Guides

TypeSafe API Integrations with TypeScript Operations & GraphQL

If you're looking for a solution to combine data from multiple APIs, you might have already stumbled upon our JOIN feature. This feature allows you to combine data from multiple APIs in a single query, just using GraphQL.

However, sometimes it takes a bit more than just doing a JOIN. You might also want to add some custom business logic, e.g. to transform the data.

In this guide, we'll show you how to do this with TypeScript Operations.

Setup

Let's add two APIs to the wundergraph.config.ts, weather and countries, so we've got something to work with.

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// wundergraph.config.ts
const countries = introspect.graphql({
apiNamespace: 'countries',
url: 'https://countries.trevorblades.com/',
})
const weather = introspect.graphql({
apiNamespace: 'weather',
url: 'https://weather-api.wundergraph.com/',
})
// configureWunderGraph emits the configuration
configureWunderGraphApplication({
apis: [spaceX, countries, weather],
})

We put each API into its own namespace, this way there will be no collisions.

Defining two GraphQL Operations

Next, we'll define one GraphQL Operation for each API to be able to combine them later.

Let's start with the Country Operation:

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# operations/Country.graphql
query ($code: ID!) {
countries_country(code: $code) {
code
name
capital
}
}

This operation will fetch the weather for a given city. Second, we'll define the Weather Operation:

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# operations/Weather.graphql
query ($city: String!) {
weather_getCityByName(name: $city, config: { units: metric }) {
weather {
summary {
title
description
icon
}
temperature {
actual
feelsLike
min
max
}
}
}
}

This operation will fetch the weather for a given city.

Combining two GraphQL Operations using a TypeScript Operation

Now, we'll combine the two GraphQL Operations using a TypeScript Operations.

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// operations/combined/weather.ts
export default createOperation.query({
input: z.object({
// we define the input of the operation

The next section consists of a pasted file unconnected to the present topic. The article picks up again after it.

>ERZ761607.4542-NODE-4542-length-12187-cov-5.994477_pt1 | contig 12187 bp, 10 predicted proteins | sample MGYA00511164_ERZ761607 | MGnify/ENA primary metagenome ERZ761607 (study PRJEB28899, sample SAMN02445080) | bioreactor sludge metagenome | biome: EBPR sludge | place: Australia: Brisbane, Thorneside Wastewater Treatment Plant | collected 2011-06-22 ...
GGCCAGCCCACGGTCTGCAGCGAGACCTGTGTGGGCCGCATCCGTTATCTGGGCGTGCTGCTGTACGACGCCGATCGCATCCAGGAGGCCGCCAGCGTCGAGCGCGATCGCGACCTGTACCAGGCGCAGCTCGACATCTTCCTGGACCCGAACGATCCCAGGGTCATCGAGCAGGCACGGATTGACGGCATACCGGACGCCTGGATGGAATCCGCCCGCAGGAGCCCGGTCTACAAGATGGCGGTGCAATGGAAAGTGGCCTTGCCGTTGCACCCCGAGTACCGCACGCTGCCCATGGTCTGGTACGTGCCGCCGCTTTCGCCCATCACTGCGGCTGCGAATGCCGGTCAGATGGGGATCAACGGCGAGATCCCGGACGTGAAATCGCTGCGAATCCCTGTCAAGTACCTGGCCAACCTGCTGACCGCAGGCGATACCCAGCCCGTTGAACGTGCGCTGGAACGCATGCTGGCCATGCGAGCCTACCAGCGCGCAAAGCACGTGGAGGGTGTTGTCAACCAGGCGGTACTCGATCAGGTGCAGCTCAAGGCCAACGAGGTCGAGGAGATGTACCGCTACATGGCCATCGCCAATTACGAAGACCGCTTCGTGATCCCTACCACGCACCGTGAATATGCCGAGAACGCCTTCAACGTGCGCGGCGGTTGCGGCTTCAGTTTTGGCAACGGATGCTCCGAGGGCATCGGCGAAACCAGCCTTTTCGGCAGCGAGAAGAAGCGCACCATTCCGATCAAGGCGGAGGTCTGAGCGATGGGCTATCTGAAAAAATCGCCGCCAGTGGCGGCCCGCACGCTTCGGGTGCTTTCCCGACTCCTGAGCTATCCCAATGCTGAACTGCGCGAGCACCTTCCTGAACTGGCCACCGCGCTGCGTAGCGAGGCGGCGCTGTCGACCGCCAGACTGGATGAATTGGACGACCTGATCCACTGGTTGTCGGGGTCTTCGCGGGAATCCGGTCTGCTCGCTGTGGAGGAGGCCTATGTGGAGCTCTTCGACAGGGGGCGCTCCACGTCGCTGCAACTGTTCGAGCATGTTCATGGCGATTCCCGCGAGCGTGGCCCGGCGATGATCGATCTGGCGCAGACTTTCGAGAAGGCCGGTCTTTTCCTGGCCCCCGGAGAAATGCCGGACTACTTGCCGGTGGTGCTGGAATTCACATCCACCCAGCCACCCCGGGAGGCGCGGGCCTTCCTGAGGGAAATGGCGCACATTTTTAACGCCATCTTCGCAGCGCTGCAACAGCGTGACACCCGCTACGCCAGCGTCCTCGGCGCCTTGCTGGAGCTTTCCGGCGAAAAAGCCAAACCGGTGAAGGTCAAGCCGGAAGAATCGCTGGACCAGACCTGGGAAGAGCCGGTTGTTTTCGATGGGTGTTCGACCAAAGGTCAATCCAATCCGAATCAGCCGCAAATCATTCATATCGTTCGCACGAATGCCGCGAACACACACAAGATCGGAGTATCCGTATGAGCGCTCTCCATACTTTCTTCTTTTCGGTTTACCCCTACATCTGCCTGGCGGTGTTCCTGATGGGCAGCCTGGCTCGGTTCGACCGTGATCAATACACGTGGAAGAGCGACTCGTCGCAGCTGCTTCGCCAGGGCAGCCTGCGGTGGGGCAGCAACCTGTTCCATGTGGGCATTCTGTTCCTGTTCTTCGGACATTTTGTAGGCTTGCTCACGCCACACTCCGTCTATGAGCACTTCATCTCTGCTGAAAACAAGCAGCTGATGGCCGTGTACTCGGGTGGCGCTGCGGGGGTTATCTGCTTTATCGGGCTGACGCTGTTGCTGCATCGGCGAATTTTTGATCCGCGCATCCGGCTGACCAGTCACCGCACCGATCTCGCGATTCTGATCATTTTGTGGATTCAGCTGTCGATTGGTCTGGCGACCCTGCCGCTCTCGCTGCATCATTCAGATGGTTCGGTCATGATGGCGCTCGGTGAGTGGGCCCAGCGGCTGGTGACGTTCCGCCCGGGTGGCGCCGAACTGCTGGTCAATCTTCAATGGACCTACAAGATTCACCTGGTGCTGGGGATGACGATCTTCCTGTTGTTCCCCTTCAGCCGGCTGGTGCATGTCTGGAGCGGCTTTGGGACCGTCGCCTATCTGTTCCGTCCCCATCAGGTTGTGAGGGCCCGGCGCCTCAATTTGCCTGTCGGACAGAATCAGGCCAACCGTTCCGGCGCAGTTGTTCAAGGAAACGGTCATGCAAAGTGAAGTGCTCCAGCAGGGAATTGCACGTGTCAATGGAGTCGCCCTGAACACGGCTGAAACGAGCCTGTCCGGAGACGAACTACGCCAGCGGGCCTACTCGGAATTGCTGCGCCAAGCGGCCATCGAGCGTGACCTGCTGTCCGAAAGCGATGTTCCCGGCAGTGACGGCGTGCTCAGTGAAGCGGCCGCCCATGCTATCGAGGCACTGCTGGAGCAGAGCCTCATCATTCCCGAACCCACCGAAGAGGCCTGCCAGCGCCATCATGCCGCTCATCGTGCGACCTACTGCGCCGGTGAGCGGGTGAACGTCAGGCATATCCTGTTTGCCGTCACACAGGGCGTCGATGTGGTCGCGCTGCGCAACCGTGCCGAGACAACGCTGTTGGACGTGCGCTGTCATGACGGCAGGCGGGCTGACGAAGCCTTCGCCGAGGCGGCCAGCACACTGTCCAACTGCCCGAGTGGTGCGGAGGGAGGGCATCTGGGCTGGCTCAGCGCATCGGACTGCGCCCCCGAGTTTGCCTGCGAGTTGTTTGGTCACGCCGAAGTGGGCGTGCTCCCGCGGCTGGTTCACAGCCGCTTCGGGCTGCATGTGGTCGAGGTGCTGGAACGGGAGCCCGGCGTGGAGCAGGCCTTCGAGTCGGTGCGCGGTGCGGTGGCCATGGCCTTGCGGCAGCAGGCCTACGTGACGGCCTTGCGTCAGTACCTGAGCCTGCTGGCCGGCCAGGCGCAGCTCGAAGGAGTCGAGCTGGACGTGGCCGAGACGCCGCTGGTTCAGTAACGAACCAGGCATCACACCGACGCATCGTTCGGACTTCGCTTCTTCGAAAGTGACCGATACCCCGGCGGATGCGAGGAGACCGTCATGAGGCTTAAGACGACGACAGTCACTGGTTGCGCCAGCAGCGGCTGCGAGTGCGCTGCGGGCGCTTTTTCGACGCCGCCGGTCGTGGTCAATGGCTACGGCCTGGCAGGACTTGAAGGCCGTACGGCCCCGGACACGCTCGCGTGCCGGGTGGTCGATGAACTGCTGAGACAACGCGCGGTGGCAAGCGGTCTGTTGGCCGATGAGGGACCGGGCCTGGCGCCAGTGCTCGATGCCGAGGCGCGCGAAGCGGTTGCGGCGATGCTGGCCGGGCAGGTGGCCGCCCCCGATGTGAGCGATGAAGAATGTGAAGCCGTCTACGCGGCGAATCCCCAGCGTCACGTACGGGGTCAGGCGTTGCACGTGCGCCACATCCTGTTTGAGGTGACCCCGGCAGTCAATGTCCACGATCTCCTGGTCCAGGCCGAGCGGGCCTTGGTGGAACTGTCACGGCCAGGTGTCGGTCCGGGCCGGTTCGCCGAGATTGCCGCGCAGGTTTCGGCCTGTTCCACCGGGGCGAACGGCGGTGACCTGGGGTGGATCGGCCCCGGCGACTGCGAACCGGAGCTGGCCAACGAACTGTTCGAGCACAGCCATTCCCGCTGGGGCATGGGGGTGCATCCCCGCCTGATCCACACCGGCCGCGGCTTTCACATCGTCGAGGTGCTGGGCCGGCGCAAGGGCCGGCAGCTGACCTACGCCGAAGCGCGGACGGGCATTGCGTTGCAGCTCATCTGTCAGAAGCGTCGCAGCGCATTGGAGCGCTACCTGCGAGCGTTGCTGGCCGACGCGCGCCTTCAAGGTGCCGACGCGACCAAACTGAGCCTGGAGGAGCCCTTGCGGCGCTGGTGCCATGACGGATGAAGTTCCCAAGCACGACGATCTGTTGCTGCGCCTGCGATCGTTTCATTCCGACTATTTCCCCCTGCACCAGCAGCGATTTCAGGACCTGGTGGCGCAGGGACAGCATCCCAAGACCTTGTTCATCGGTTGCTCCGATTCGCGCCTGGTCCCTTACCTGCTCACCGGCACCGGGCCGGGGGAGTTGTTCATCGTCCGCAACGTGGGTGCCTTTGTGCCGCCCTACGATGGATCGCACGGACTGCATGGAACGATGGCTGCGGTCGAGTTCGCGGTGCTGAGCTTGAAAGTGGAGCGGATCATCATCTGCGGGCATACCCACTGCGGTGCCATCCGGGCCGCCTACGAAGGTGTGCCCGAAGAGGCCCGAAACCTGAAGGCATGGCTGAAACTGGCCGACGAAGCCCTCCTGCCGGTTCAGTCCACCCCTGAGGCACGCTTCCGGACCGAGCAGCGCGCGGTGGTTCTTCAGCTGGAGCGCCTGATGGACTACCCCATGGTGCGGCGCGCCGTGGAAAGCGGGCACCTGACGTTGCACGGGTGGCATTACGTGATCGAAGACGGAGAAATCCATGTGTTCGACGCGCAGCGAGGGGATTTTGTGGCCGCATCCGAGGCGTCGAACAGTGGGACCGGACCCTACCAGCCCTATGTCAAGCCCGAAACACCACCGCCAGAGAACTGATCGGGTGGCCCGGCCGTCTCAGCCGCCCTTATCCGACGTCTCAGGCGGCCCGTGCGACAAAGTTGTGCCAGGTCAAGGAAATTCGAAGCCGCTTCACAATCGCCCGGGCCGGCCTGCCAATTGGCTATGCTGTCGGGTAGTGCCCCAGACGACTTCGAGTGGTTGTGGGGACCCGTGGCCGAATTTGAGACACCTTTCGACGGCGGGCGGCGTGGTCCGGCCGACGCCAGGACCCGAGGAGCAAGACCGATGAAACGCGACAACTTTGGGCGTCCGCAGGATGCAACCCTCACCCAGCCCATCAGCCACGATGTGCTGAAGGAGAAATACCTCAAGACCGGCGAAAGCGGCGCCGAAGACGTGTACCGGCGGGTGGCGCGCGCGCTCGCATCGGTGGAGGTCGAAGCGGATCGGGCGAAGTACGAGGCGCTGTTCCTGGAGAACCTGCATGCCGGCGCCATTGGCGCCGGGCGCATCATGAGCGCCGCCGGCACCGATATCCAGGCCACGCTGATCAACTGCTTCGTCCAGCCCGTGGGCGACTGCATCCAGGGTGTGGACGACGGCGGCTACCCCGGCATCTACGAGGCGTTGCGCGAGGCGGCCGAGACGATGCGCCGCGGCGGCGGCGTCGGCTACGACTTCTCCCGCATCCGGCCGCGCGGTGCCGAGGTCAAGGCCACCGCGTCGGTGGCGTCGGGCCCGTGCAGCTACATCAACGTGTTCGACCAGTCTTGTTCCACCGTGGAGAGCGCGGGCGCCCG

code: z.string(),
}),
handler: async (ctx) => {
// using ctx.internalClient, we can call the previously defined GraphQL Operations
// both input and response of the GraphQL Operations are fully typed
const country = await ctx.internalClient.queries.Country({
input: {
code: ctx.input.code,
},
})
const weather = await ctx.internalClient.queries.Weather({
input: {
city: country.data?.countries_country?.capital || '',
},
})
return {
// finally, we return the combined data
// as you can see, we can easily map the data as it's type-safe
country: country.data?.countries_country,
weather: weather.data?.weather_getCityByName?.weather,
}
},
})

Using the combined GraphQL Operation from the client

In the final step, we'll use the combined GraphQL Operation from our NextJS frontend.

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// pages/index.tsx
import { useState } from 'react'
import { useQuery } from '../components/generated/nextjs'
const Weather = () => {
const [countryCode, setCountryCode] = useState('DE')
const { data } = useQuery({
operationName: 'combine/weather',
input: {
code: countryCode, // type-safe input inferred from the input definition of the TypeScript Operation
},
})
return (
<div>
<br />
<input
value={countryCode}
onChange={(e) => setCountryCode(e.target.value)}
></input>
<br />
<br /> // type-safe data access inferred from the response definition of
the TypeScript Operation
<pre style={{ color: 'white' }}>{JSON.stringify(data?.country)}</pre>
<pre style={{ color: 'white' }}>{JSON.stringify(data?.weather)}</pre>
</div>
)
}
export default Weather

That's it! We've successfully combined data from two APIs, fully type-safe.

Bonus points: Access the user through the context

As a bonus, I just wanted to show you that you can also access the user through the context.

WunderGraph supports various authentication methods out of the box, the most common one is OpenID Connect (OIDC). Let's assume that we're using an OIDC provider that returns the user's city in the location claim.

We can leverage this to create an Operation that returns the weather for the user's city.

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// operations/user/weather.ts
export default createOperation.query({
requireAuthentication: true, // this operation requires authentication
handler: async (ctx) => {
const weather = await ctx.internalClient.queries.Weather({
input: {
city: ctx.user.location || '',
},
})
return {
weather: weather.data?.weather_getCityByName?.weather,
}
},
})

We've also set requireAuthentication: true to make sure that the user is authenticated. With that, we've implemented a simple way to present the user with the weather for their city.

That's it for now! I hope you enjoyed this guide and learned something new.

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